Climatological Considerations of the Basin
The climate of the Big Bend region is placed by Kendrew (1927) in a subtropical belt of high pressure which produces xeric climates. The seasonal high and low pressure centers over the Great Basin create the prevailing winds that influence Big Bend weather. The northerly winter winds produced by high pressures bring very little moisture to the region and only infrequent snow. The southerly, moisture-laden summer and early fall winds blow from the Gulf of Mexico and bring frequent, heavy rainfall to the cool, upper slopes of the mountains in the region. Typical of mountain regions, precipitation is of the convective shower type.
In considering the role that climate has on vegetation, one must take into consideration both long-range and short-range cyclic trends. Martin (1963), using pollen analysis from Arizona sites, presents three major features of post-pluvial climatic history: an initial arid period climatically equivalent to the present and dating from 8000 to 10,500 B.P. (before the present); a less arid interval with intensified monsoon rainfall from 4000 to 8000 B.P.; and finally, an arid period closely resembling present conditions and lasting from 4000 B.P. to the present.
Data for the Chihuahuan Desert, and primarily from Big Bend National Park (Wells 1966), indicate a constant climatic condition from 36,600 B.P. to 11,560 B.P., using radiocarbon dating of vegetative materials from woodrat middens. Conditions became more xeric between 11,560 B.P. and 4200 B.P. as woodland species, such as Pinus cembroides (Mexican pinyon), Juniperus pinchoti, (redberry juniper), Quercus pungens (sandpaper oak), and Celtis reticulata (netleaf hackberry), present in the early middens, were excluded from the later middens at equivalent altitudes (1968 ft). Only xeric desert vegetation was found in the later middens, but was also present in the earlier middens along with the woodland species. The woodland, based upon its present lower elevational limits (4593 ft), has been shifted upward approximately 2624 ft since 11,560-14,800 B.P.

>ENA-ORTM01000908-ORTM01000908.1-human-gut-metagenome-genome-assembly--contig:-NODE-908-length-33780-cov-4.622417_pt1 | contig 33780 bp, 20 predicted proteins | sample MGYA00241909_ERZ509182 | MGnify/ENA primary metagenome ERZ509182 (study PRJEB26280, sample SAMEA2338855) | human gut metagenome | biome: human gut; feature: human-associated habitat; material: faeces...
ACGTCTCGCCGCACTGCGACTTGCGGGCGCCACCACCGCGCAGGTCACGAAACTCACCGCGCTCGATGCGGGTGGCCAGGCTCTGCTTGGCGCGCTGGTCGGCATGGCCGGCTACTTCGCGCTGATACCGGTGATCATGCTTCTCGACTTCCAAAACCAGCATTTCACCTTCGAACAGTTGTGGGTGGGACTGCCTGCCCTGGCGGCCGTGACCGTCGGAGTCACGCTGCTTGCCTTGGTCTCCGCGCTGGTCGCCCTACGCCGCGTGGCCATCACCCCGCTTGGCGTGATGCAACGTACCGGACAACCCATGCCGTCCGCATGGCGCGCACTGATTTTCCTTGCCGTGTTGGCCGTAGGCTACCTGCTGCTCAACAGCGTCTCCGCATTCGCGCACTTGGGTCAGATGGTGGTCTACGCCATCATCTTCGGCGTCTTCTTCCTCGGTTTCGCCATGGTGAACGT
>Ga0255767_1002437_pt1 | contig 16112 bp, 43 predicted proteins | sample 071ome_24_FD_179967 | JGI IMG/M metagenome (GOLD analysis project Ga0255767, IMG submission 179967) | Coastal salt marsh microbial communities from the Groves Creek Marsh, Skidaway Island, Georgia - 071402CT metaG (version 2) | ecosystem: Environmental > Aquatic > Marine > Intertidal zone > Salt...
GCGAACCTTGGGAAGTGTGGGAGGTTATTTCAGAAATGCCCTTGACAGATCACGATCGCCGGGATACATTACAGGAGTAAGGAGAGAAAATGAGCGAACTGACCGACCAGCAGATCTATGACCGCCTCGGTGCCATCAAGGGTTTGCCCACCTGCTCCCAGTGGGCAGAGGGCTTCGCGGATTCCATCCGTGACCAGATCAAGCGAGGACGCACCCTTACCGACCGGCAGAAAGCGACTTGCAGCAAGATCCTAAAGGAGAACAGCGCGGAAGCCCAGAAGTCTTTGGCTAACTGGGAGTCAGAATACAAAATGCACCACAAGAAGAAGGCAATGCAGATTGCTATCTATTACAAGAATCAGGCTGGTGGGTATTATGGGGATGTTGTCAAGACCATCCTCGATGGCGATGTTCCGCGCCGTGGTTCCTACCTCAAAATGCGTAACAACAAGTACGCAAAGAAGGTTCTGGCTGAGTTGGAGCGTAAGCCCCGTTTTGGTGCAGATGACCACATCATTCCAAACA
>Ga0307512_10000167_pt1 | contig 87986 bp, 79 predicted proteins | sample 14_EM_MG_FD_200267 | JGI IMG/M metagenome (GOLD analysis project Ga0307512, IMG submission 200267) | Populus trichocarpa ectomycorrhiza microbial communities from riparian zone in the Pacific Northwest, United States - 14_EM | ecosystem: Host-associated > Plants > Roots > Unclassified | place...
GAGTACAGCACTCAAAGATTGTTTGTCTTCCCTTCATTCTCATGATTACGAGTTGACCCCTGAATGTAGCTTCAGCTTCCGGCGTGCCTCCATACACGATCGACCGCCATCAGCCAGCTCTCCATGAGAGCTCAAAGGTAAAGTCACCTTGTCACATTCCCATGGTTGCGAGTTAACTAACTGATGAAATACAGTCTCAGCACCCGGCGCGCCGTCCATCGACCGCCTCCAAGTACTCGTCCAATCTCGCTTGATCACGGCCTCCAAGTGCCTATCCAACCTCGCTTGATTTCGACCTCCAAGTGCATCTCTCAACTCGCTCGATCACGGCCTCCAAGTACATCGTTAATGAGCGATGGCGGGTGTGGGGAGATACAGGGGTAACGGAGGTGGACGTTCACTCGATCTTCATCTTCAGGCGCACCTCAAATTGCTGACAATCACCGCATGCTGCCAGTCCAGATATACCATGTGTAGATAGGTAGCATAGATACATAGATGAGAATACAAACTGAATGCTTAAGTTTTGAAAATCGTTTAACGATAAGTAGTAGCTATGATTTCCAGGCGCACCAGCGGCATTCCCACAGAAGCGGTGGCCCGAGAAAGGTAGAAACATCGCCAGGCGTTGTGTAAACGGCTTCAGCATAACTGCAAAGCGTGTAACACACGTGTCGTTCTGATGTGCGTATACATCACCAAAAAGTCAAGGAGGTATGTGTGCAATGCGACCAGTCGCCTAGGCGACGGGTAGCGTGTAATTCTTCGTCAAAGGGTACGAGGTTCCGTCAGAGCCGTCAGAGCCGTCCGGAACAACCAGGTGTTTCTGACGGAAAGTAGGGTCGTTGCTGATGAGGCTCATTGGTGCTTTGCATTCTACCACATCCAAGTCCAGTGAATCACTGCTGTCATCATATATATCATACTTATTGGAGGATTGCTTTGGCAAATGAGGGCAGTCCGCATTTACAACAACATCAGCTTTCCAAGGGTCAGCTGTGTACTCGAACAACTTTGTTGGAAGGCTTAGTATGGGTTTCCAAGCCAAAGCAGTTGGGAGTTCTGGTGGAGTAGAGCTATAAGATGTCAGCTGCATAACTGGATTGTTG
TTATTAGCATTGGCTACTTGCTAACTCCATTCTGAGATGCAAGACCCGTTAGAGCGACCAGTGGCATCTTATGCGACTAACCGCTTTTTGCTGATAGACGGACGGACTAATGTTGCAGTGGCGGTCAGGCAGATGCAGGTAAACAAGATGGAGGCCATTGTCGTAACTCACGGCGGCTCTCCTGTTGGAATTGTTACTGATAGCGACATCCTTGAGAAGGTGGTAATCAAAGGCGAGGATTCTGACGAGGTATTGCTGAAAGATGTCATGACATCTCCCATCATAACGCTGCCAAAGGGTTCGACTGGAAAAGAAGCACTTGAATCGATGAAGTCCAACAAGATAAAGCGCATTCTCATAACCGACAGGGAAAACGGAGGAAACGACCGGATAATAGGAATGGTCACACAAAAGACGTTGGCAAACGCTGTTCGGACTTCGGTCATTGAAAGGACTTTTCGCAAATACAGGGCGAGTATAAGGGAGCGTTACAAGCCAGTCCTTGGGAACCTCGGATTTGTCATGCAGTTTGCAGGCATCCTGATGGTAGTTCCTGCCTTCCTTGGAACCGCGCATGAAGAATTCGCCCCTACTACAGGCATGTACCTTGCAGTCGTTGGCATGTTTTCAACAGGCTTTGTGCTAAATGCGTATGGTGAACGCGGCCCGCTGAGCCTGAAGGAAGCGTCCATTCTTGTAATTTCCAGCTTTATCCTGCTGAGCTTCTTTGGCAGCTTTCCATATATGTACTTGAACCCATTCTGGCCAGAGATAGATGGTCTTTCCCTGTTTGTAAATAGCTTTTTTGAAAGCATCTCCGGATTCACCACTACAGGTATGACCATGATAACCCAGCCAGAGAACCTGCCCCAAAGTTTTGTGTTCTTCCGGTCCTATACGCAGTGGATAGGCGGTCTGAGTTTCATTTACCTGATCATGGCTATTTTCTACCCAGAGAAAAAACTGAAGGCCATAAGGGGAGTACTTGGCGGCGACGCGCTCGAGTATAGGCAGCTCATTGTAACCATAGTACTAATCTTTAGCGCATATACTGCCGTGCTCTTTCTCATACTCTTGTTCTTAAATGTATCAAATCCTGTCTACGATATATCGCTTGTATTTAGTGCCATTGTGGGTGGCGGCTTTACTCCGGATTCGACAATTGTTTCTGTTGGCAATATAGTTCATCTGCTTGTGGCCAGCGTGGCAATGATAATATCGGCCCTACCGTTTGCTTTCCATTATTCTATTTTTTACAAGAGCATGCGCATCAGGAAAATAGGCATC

Several pertinent climatological studies cited by Hastings and Turner (1965) support the hypothesis that rainfall has been decreasing since at least the last half of the 19th century in the desert Southwest. There has been a notable decrease in winter precipitation and a slight decrease in summer moisture for areas in Arizona and New Mexico. Data presented by Schulman (1952) found a significant correlation between the amount of winter rainfall and growth in Big Bend National Park Pseudotsuga menziesii (Douglas fir). Since much fir growth occurs in the winter in response to winter precipitation, one wonders if the decreasing winter rainfall trend is affecting the growth of other mountain species in the park.
Accompanying the decreasing rainfall has been a worldwide warming trend (Hastings and Turner 1965). Studies of rural area temperature records from Arizona from 1893 to 1959 indicate that the temperature records from May to October increased 2.4° F in comparing the period 1903-13 with that of 1930-40. For the 6 cold months, the increase amounted to 1.75° F. These results correlated significantly with other Southwest temperature data. Since a temporal increase of 3° F in mean annual temperature is equivalent to dropping approximately 900-1000 ft in elevation, the observed temperature increase could be of major significance to the vegetation. These increasing temperatures would tend to favor extension of xeric species to even higher elevations than would be expected. Superimposing such climatic information upon grazing and human activities, one can expect even greater elevational increases by the vegetation types.
One cannot discredit the effects that short cyclic climatological changes have on vegetation of Big Bend National Park. A reduction in grass cover and in other vegetation is reported for drought years 1885-86, 1918-19, mid-1930s, and 1951-56. During these periods, changes occurred which altered the vegetation for decades, perhaps even centuries. Such an example will be presented later for the park.